Crews stop more ships sailing from Australia

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The International Transport Workers’ Federation (ITF) says Australia is facing economic carnage from clogged ports as a result of rapidly worsening crew change crisis around its coasts, as the crews of two further ships in Western Australia and Victoria refused to keep sailing today in bids for repatriation.

The Conti Stockholm and Ben Rinnes are just the latest ships to become idle and block berths due to over-contract crew enforcing their right to refuse to sail indefinitely, joining the bulk carrier Unison Jasper which has been held up in Newcastle, NSW since last week.

The Liberian-flagged container vessel Conti Stockholm was stopped in Freemantle The ship is owned by German company NSB Group and is now stranded, going nowhere, as the company awaits a relief crew. The ITF reports the current Romanian, Chinese, Sri Lankan, Filipino and Polish crew members refused to sail the ship and demanded repatriation after many months at sea. These seafarers are over contract and have a right under the Maritime Labour Convention to stop working at completion of their contracts and be returned home at the employers’ expense.

The ITF believes the Australian government’s failures to introduce a system of effective crew change have directly led to more seafarers being over contract and taking matters into their own hand to get home.

The second stopped ship is the Marshall Islands-flagged Ben Rinnes, which has been chartered to carry soy product for Cargill. The Greek-owned bulk vessel was stopped in the Victorian port of Geelong after initially four, then five, of the crew told the ITF that they wanted to be repatriated following expiry of their contracts. All of the Ben Rinnes
crew who have taken a stand to get off have been on board for longer than the legal maximum, except for just one, who will go beyond the 11 month limit within the next 30 days.

One of the crew has been more than 17 months on board. The crew have told the ITF that they signed five month extensions after their nine month tour, on a promise from the owners to repatriate them. As of yet there are no plans by the company to get them home.

ITF Coordinator for Australia Dean Summers says the federation and its affiliate the Maritime Union of Australia are answering the call of seafarers who are exercising their human right to stop working once their contracts have finished. “The crews of these two ships have bravely stood up and said that they will not be leaving these ports to do another tour of duty on what amount to floating prisons. They have finished the contracts they signed up for, and now they are getting off. It is not their fault that governments like Australia are so profoundly disinterested in shipping that these governments have not used the last five months of this pandemic to find a way to get international seafarers to and from our ports,” said Summers.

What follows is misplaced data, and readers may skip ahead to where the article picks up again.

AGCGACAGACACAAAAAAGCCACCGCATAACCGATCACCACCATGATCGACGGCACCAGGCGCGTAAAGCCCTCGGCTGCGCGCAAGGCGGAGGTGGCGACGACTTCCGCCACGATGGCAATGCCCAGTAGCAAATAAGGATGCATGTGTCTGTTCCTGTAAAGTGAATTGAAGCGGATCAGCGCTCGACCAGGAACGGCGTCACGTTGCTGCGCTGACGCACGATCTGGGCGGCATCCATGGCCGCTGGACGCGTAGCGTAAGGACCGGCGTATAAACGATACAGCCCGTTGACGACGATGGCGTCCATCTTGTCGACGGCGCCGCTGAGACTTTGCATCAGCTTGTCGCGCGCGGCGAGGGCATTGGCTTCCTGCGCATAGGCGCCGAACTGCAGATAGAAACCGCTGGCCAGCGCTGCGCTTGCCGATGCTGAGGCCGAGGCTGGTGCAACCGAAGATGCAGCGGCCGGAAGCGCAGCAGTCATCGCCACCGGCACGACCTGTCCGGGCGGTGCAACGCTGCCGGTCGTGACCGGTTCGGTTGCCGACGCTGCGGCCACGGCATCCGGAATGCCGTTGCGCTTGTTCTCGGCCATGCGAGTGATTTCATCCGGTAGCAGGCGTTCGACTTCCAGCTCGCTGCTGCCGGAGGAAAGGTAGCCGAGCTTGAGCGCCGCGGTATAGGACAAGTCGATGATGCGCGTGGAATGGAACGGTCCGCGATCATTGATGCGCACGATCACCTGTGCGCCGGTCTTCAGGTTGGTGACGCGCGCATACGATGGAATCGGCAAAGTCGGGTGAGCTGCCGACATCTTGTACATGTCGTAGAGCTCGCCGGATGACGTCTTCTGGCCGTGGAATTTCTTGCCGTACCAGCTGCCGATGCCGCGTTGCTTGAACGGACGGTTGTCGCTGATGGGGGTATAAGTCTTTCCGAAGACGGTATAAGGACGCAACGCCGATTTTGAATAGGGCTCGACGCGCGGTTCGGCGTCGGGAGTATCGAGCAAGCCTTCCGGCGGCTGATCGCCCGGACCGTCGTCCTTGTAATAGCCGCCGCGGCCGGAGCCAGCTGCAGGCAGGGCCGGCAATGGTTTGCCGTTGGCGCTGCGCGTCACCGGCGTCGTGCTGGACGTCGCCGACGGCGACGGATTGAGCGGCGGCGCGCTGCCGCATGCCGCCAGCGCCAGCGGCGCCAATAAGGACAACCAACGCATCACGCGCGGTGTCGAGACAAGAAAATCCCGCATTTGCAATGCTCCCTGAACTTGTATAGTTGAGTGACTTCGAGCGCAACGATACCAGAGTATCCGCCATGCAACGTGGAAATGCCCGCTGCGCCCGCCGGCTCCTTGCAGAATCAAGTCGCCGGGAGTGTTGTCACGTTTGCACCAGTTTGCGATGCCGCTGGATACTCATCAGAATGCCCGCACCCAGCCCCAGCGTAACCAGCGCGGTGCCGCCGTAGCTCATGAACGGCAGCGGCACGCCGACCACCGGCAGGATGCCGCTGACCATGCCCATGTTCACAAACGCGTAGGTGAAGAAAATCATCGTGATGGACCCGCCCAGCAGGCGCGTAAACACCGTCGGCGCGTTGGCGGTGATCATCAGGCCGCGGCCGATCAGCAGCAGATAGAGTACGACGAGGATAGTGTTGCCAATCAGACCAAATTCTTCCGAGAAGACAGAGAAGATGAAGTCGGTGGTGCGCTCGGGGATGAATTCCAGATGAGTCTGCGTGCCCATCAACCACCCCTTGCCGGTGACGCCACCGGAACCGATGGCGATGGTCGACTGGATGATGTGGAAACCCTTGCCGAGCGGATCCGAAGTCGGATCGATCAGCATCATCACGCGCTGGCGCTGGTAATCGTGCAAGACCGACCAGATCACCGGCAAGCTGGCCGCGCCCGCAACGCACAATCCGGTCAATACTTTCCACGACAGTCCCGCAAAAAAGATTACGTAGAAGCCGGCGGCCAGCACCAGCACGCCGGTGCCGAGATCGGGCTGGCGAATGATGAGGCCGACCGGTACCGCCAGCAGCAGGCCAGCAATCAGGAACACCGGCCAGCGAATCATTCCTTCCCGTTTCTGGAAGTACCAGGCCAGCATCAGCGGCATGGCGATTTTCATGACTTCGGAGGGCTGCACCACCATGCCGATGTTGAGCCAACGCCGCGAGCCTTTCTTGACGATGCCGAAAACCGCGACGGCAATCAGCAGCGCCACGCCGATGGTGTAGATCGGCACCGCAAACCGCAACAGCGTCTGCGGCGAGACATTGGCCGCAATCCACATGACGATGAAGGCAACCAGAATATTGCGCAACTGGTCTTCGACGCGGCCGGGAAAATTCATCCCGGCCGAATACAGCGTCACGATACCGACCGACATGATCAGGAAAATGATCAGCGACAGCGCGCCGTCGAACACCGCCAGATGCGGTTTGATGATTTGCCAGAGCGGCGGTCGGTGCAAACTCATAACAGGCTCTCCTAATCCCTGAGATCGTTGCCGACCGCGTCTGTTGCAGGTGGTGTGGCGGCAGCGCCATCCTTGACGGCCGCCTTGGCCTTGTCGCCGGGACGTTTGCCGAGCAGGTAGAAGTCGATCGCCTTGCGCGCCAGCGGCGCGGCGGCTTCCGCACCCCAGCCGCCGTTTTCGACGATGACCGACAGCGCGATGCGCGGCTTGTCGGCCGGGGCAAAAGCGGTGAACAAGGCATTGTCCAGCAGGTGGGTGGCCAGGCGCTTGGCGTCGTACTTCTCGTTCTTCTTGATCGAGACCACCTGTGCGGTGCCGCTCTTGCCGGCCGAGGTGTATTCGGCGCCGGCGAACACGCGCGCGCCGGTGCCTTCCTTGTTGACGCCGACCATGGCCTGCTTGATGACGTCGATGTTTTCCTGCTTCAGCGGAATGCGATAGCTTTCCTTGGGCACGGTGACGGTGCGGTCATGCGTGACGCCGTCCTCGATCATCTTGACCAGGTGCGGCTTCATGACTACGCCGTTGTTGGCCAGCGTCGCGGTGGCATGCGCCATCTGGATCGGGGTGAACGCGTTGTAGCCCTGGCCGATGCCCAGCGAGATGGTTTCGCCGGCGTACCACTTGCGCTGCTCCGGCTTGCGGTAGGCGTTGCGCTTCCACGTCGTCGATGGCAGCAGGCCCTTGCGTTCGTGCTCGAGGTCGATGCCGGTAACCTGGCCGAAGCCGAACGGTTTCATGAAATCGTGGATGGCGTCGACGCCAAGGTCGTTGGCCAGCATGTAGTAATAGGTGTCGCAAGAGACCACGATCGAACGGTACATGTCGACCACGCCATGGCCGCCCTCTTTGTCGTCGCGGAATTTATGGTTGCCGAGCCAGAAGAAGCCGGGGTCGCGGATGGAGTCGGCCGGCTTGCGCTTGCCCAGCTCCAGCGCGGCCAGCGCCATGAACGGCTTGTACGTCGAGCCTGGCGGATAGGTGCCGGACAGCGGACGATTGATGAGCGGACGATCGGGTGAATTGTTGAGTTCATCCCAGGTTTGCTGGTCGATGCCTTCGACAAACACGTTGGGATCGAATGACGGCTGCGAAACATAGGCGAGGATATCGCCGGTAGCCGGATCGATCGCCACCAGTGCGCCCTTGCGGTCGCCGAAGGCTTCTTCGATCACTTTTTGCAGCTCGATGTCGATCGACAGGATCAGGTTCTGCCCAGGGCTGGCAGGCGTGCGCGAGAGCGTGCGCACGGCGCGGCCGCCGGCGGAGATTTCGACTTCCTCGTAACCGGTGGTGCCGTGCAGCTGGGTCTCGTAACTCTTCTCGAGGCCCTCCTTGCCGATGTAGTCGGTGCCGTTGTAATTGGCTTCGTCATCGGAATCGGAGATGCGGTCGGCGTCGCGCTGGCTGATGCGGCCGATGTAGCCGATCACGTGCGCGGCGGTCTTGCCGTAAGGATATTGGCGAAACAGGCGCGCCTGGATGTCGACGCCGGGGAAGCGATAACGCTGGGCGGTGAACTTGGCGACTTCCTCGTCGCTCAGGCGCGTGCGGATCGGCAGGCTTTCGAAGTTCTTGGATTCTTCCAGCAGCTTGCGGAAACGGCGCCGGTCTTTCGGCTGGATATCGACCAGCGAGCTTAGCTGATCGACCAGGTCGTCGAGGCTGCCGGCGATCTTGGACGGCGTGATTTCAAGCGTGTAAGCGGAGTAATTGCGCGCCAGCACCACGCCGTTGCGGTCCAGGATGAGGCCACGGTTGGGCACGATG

“Let’s be clear: these tired and fatigued seafarers are simply exercising their human rights to get off these ships because governments like Australia refuse to address the issues around the crew change crisis. If Australia is happy to continue benefiting from global trade, from sending exports overseas and receiving essential goods, then Australia can’t treat the seafarers who ship those goods like our slaves. These three ships are just the tip of the iceberg. With international crew change all but blocked for the last five months – you can expect to see more and more crews decide to drop anchor and get off in Australia. The consequence for Australia’s mineral and agricultural exports and flow of imports will be significant. This is an economic and humanitarian emergency. The crew change crisis is mounting, but so is the courage of seafarers to stand up and fight back. What you’ll find is that they’ll be saying they are getting off – whether or not the bureaucrats and politicians have their shit together,” concluded Summers.

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